0
  • Abraham Bennet, the inventor of the gold leaf electro e described a doubler or machine for multiplying Bennet'.

    0
    0
  • A, B, Section of Leaf of Potato F, G, H, J, Further development with sporangiophores of Phy- of the sporangia.

    0
    0
  • the under surface of the leaf.

    0
    0
  • A, Mass of teleutospores (t) on a leaf of couch-grass.

    0
    0
  • (After De Bary.) B, Part of vertical section through leaf of Berberis From Strasburger's Lehrbuch der Botanik, by permission of Gustav Fischer.

    0
    0
  • An epiphytic fungus is not necessarily a parasite, however, as many saprophytes (moulds, &c.) germinate and develop a loose mycelium on living leaves, but only enter and destroy the tissues after the leaf has fallen; in some cases, however, these saprophytic epiphytes can do harm by intercepting light and air from the leaf (Fumago, &c.), and such cases make it difficult to draw the line between saprophytism and parasitism.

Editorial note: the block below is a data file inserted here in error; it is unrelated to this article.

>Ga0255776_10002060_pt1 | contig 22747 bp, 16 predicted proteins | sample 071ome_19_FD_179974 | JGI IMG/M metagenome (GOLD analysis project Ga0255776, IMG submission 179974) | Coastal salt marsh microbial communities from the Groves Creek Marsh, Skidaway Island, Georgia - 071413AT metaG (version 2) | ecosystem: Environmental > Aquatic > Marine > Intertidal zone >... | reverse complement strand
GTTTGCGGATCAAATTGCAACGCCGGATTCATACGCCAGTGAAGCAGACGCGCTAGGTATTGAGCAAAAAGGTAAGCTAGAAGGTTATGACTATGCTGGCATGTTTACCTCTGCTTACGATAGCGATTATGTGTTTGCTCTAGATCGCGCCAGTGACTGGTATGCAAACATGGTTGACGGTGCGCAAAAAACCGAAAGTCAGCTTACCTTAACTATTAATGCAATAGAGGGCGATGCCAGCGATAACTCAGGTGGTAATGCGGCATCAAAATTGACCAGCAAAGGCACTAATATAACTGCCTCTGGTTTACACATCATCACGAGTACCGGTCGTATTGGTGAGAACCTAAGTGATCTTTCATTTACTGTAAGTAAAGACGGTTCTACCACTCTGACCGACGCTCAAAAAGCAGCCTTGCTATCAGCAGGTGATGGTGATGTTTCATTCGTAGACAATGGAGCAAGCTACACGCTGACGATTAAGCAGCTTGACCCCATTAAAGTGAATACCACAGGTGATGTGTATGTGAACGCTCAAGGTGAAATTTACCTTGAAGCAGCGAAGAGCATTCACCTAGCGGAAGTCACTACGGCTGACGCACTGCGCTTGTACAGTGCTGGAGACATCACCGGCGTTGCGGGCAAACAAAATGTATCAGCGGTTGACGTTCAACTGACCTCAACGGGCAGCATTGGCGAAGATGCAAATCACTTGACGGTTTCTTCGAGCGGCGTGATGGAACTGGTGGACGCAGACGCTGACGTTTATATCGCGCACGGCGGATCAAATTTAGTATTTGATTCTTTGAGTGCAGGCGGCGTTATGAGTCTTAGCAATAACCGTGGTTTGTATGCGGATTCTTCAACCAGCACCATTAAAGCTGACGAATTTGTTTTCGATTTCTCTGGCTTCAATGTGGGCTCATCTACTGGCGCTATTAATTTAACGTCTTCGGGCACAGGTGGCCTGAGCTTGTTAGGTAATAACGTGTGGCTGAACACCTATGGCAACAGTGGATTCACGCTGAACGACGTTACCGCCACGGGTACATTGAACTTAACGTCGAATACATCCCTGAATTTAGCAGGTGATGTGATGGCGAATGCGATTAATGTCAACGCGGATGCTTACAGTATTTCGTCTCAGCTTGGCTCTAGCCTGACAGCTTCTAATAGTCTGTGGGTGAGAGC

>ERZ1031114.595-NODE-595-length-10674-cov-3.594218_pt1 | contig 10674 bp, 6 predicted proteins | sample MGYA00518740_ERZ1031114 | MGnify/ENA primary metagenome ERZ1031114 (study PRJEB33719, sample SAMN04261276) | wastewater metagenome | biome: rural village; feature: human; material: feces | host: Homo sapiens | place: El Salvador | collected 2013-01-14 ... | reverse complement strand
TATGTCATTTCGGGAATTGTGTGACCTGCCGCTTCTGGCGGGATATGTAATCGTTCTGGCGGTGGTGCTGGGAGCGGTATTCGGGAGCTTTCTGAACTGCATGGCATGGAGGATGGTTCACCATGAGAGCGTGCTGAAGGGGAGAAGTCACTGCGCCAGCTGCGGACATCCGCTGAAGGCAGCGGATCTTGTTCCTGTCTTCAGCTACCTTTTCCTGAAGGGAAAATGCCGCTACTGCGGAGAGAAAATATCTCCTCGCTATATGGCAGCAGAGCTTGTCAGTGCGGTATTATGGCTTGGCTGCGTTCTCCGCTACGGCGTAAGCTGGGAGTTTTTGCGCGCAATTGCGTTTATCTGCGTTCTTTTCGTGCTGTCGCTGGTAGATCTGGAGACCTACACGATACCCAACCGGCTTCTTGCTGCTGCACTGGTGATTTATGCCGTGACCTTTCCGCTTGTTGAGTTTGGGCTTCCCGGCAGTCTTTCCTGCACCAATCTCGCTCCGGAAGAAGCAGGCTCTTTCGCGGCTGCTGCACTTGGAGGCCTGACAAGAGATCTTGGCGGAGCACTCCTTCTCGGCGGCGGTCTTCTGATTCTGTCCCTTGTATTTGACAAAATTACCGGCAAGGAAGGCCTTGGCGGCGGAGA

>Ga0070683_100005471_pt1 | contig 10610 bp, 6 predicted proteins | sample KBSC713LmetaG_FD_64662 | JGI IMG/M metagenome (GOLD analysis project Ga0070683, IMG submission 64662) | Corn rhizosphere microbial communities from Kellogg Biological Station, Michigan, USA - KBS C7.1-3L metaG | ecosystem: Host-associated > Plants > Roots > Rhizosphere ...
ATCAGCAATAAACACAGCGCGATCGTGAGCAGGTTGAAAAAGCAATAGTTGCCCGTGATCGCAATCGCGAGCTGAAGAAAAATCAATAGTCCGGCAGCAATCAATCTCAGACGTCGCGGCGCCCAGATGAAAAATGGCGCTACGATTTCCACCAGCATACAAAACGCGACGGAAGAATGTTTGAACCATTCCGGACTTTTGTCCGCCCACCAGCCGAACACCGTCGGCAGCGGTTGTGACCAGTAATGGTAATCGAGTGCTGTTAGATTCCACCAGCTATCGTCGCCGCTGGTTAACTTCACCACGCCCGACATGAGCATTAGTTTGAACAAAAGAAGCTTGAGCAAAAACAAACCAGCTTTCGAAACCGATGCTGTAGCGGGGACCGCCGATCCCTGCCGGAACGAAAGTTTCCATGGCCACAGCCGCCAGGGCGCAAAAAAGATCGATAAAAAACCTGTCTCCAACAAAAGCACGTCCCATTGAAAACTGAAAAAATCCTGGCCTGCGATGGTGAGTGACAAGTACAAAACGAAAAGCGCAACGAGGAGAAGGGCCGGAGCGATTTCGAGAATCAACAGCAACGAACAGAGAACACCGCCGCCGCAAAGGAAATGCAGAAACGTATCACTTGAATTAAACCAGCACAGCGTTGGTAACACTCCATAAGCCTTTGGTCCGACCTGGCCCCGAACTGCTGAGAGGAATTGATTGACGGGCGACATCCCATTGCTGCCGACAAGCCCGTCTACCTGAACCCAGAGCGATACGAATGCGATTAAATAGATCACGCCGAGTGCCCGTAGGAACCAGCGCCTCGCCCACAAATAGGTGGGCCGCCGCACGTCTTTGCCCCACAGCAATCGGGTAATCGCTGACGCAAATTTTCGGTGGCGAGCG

0
    0
  • If the membrane is of some impermeable substance, like gold leaf, the hyphae cannot dissolve its way through, but the tip finds the most minute pore and traverses the barrier by means of it, as it does a stoma on a leaf, We may hence conclude that a parasitic hyphae pierces some plants or their stomata and refuses to enter others, because in the former case there are chemotropically attractive substances present which are absent from the latter, or are there replaced by repellent poisonous or protective substances such as enzymes or antitoxins.

    0
    0
  • The effect of the abnormal conditions is probably to stop the production of, or weaken or destroy the protective enzymes or antitoxins, the presence of which normally confers immunity on the leaf.

    0
    0
  • LEAF (0.

    0
    0
  • leaf, cf.

    0
    0
  • Such are the scales of a bulb, and the various parts of the flower, and assuming that the structure ordinarily termed a leaf is the typical form, these other structures were designated changed or metamorphosed leaves, a somewhat misleading interpretation.

    0
    0
  • All structures morphologically equivalent with the leaf are now included under the general term phyllome (leaf-structure).